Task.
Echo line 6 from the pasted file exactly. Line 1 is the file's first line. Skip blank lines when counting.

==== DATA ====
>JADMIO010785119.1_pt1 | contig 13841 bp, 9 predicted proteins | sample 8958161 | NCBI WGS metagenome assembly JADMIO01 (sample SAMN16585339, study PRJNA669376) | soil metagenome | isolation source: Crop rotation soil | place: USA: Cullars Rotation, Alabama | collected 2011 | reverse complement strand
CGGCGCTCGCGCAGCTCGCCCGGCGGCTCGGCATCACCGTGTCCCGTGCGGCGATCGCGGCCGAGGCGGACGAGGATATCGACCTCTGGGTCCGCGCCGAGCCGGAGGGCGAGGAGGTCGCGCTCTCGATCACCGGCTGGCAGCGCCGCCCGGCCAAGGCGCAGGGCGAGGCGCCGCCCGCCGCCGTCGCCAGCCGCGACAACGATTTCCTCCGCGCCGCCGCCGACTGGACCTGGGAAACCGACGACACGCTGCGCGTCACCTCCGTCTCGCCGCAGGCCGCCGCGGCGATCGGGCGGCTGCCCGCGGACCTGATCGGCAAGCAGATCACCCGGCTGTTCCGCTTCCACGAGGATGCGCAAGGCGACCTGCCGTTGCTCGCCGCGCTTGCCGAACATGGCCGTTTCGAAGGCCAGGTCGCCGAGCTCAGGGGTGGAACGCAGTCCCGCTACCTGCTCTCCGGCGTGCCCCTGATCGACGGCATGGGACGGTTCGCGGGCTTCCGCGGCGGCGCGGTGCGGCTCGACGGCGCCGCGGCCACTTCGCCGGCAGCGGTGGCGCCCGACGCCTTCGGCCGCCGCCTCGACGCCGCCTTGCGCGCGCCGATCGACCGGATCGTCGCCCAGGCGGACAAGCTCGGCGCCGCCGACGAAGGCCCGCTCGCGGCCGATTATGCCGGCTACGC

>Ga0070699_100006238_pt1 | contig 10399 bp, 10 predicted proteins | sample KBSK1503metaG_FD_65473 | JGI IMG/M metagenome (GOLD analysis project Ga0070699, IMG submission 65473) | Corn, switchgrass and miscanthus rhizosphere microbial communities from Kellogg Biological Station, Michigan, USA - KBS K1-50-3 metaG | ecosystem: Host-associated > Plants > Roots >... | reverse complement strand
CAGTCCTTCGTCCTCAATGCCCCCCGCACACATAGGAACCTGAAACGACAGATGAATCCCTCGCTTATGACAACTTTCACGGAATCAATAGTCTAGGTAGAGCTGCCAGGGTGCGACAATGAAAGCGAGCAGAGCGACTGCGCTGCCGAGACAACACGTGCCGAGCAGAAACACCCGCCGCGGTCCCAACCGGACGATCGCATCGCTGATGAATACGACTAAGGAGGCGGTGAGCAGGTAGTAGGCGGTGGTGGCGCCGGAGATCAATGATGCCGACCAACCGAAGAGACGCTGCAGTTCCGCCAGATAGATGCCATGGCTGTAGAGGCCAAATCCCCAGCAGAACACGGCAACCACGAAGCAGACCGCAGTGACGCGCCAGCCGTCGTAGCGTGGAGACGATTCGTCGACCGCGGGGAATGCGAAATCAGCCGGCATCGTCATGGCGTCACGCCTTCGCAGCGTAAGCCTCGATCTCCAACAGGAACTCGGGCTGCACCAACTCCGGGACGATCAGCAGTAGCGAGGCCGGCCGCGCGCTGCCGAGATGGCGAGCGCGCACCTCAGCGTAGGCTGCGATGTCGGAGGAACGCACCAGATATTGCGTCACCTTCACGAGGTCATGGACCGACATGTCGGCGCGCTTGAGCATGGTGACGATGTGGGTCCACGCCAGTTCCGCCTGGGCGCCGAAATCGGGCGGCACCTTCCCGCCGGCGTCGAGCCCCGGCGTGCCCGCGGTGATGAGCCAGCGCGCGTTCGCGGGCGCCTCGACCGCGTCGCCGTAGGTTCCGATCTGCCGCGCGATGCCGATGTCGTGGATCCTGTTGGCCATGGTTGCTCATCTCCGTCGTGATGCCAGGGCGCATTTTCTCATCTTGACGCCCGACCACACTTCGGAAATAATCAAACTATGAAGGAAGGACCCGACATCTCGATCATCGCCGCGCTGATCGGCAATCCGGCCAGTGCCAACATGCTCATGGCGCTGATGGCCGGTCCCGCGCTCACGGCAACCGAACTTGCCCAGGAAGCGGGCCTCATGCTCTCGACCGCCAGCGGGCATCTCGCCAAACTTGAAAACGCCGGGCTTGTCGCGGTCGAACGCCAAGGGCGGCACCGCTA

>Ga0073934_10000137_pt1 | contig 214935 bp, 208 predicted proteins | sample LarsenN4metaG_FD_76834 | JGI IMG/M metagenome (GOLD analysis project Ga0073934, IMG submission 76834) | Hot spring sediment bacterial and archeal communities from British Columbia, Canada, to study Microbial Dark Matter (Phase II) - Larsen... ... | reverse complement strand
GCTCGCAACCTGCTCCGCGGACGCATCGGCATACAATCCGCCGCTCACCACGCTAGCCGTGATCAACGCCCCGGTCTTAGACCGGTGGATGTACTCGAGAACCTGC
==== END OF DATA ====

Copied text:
GCTCGCAACCTGCTCCGCGGACGCATCGGCATACAATCCGCCGCTCACCACGCTAGCCGTGATCAACGCCCCGGTCTTAGACCGGTGGATGTACTCGAGAACCTGC